Wednesday, March 09, 2005

If I had a Hammer: The Limits of Privatization

Note: My comments are those of a private citizen, and do not represent the Texas Health and Human Services Commission in any way.

Note also: If you are wondering why a priest is talking so much about the welfare system, see this post. Next week, Orthodox Lent begins, and so I will be blogging a lot less on this topic come monday next.




There is an old saying that if your only tool is a hammer, every problem starts to look like a nail. This is certainly true with the privatizing government work to make government more efficient. It has almost become a fad, and one almost wonders if we will one day replace the military with mercenaries that work for a company traded on the Dow Jones Industrial.

I will readily agree that privatizing aspects of government business often makes sense. For example, if an agency has its own print shop, but there is a private printer who can do the same printing for less, it makes sense to privatize your printing. And that printer can do it for less because this is his business, and he knows how to do it efficiently, and he’s in it for his own profit which motivates him to find ways to be efficient. He can be innovative, and can readily change how he does business to find new ways to beat the competition.

However, when it comes to some aspects of government work, this simply does not work. One can find printers in the yellow pages, but one cannot find a for-profit company whose business it is to give people money, food, or medical care for free. There simply is no free market element to giving people stuff… for nothing -- which is what welfare is.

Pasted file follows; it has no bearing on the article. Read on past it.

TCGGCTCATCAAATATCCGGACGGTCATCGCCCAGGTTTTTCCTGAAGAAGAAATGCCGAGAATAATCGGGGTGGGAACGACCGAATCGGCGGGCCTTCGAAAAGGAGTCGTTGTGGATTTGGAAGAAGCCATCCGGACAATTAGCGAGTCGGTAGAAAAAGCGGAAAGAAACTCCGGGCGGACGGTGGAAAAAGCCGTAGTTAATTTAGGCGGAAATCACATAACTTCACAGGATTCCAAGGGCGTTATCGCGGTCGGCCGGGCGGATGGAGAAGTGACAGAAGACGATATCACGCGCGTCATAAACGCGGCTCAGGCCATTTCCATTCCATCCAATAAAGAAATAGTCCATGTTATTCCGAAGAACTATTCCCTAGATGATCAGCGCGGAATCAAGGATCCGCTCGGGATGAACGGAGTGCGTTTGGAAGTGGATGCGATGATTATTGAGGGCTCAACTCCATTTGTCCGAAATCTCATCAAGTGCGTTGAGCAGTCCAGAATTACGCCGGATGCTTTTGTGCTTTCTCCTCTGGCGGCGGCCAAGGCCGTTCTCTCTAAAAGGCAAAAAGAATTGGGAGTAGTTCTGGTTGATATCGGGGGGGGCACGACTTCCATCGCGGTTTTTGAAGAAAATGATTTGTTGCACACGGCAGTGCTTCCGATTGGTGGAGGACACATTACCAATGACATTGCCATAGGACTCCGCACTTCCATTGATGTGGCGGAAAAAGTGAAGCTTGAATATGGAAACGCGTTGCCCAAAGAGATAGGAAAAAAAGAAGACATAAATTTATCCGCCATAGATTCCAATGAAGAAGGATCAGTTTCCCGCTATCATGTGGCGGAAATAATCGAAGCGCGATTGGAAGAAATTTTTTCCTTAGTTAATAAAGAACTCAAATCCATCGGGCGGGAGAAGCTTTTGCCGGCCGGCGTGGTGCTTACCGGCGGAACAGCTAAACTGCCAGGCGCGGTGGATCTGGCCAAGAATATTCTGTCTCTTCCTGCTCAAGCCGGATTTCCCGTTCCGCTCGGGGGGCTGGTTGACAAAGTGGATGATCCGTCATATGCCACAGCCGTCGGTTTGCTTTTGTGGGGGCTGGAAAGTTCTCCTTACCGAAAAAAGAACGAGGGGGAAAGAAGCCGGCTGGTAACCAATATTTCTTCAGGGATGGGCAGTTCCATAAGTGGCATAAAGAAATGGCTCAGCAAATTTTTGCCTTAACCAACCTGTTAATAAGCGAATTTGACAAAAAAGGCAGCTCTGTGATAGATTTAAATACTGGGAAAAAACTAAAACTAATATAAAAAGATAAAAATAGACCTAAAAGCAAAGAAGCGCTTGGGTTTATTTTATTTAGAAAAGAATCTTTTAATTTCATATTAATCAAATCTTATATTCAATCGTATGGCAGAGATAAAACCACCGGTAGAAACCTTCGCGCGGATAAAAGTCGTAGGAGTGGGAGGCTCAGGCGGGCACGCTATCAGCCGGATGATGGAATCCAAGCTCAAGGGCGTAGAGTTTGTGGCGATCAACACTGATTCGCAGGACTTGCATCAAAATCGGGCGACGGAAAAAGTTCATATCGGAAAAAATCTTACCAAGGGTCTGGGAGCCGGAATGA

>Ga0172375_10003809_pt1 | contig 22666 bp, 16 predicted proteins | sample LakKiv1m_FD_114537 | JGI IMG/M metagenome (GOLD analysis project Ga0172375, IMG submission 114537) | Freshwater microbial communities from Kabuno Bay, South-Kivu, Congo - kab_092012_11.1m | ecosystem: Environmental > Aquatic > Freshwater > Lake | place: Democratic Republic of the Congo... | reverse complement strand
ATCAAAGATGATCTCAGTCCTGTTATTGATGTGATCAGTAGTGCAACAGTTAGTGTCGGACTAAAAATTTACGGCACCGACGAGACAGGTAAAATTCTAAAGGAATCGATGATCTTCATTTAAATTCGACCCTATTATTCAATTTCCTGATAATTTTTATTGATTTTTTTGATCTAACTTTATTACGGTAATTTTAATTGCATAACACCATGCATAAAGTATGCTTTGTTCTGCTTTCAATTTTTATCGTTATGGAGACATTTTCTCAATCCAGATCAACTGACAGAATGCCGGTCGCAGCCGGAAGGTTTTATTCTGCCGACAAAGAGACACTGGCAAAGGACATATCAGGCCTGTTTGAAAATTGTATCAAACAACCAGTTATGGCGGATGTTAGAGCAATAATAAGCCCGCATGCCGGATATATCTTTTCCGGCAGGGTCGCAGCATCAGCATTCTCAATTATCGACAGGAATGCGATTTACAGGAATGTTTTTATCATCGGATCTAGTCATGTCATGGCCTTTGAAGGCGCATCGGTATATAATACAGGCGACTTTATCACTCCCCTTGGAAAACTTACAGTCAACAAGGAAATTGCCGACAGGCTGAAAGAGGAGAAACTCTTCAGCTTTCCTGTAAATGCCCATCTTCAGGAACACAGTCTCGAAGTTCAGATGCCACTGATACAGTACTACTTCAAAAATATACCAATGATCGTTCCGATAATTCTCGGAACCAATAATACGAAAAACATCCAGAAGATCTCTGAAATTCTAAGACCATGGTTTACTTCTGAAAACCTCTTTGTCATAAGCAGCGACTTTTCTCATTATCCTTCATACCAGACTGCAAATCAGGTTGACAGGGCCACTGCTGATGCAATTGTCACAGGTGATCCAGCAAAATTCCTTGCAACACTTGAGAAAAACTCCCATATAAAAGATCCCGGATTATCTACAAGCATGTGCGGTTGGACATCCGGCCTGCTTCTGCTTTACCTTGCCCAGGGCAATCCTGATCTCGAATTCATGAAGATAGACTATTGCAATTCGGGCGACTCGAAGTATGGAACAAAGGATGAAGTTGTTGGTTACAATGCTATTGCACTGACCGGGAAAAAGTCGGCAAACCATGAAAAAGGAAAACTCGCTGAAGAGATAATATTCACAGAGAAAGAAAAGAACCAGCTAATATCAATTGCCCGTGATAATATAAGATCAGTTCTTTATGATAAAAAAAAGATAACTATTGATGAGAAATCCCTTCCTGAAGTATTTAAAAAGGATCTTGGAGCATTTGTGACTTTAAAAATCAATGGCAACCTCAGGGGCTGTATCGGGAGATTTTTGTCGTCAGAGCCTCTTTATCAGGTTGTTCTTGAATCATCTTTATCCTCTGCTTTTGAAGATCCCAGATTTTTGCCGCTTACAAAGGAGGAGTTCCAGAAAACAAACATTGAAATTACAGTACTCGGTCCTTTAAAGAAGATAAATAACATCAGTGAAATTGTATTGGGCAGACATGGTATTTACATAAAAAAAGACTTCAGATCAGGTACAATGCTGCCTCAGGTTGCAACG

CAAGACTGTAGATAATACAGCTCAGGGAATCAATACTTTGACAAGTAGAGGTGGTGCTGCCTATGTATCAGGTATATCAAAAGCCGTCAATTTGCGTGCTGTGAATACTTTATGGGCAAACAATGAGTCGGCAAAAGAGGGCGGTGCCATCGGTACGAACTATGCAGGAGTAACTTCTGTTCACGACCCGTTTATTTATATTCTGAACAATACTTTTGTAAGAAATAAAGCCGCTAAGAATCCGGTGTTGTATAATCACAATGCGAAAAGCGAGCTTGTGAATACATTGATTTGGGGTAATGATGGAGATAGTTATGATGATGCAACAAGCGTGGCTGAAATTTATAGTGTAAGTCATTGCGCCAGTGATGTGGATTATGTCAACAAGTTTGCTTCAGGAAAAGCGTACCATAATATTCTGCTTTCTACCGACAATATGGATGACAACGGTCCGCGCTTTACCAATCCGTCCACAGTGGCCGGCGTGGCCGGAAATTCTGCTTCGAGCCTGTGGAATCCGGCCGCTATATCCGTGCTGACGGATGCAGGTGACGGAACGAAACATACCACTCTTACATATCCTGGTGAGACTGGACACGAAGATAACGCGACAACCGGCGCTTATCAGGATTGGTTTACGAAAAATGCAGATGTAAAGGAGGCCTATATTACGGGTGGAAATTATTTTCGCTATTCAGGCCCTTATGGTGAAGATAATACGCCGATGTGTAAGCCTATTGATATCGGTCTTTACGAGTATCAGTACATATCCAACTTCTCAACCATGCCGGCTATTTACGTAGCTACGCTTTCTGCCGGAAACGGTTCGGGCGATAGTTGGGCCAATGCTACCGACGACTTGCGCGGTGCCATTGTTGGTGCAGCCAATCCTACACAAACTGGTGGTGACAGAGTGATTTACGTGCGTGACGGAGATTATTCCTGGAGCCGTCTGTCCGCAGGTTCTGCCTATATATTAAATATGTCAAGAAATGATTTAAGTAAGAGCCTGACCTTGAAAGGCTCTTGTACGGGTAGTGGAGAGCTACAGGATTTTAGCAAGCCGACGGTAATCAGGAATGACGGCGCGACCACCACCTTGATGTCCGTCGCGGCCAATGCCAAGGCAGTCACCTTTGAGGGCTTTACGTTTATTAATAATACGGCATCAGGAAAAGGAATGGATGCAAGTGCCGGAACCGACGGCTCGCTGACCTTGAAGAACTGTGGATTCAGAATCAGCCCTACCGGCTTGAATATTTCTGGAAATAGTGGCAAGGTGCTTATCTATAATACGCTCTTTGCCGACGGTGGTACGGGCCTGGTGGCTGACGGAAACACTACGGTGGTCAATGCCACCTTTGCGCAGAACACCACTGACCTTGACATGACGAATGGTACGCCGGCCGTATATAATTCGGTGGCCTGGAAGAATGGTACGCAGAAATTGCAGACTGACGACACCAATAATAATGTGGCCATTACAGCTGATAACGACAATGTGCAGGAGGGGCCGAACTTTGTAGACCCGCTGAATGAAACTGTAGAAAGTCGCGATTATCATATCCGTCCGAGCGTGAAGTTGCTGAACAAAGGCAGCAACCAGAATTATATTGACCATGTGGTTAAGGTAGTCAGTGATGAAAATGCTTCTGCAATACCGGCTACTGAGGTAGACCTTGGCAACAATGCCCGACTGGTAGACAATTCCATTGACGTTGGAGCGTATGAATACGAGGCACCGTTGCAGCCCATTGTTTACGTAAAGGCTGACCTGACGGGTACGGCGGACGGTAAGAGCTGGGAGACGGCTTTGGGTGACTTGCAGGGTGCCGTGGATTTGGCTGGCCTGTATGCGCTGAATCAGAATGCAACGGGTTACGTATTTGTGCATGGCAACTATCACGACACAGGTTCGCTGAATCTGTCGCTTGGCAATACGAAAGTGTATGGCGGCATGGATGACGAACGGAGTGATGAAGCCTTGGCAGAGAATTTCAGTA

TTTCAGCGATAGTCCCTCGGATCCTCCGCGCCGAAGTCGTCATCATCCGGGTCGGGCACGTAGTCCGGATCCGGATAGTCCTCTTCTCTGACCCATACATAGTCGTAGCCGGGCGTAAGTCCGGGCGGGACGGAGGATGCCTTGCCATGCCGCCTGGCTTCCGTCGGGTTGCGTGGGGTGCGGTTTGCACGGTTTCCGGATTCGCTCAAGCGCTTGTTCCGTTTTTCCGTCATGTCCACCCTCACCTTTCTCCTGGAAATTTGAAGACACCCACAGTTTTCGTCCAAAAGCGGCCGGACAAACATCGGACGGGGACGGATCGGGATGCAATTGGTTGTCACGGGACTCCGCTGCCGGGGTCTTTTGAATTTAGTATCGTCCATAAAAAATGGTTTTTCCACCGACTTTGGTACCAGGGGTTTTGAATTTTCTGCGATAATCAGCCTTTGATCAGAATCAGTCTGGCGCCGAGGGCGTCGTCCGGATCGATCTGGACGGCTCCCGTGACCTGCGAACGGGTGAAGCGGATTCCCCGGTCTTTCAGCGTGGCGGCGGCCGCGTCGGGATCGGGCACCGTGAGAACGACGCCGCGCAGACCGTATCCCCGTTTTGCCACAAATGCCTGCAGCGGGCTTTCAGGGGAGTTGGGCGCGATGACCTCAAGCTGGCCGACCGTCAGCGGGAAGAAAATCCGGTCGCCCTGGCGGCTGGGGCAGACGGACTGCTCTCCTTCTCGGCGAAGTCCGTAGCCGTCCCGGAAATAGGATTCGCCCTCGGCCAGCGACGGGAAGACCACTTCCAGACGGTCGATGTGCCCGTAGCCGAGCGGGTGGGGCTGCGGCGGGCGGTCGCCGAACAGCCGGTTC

If the proposal was to contract with private charities, you might have something to work with, because the Salvation Army, for example, does have experience in giving people stuff for nothing, and doing it efficiently and effectively. But if you are going to leave the same rules in place that govern welfare programs today, there is no reason to believe that any entity is better suited to administer them than the people who are currently doing it. This is particularly true in Texas, were the Texas Department of Human services had one of the lowest error rates of any state in the country, and for 5 or 6 years straight received enhanced funding from the federal government as a reward for that level of accuracy (something no other large state had ever done). And the overhead cost in Texas are among the lowest in the country… it’s workers being among the lowest paid in the country.

A private company cannot be innovative when it comes to policy and procedures that are mandated by the State and Federal government. It would have to jump through the very same hoops. And what most people who have never actually worked with these programs often do not realize is that the policies are so complicated that it takes about 6 months before one can even begin to work these cases accurately, without someone constantly looking over their shoulder and checking their work. It takes about a year to begin to really work independently. And about another year before one has really been around the block, and knows how to handle just about any case that they might encounter. Private companies can only economize on staff – and given the low level of pay that already exists, there is not much room to economize. Paying their staff less, and providing them with even less job security and medical benefits will mean that they will have a higher turn over rate. Our agency already has a problem with high turn over simply due to the low pay and the high stress, which getting back to the time it takes to properly train someone to do the job right, means that at a certain point you are being penny smart, and pound stupid when you “economize” on their pay and benefits.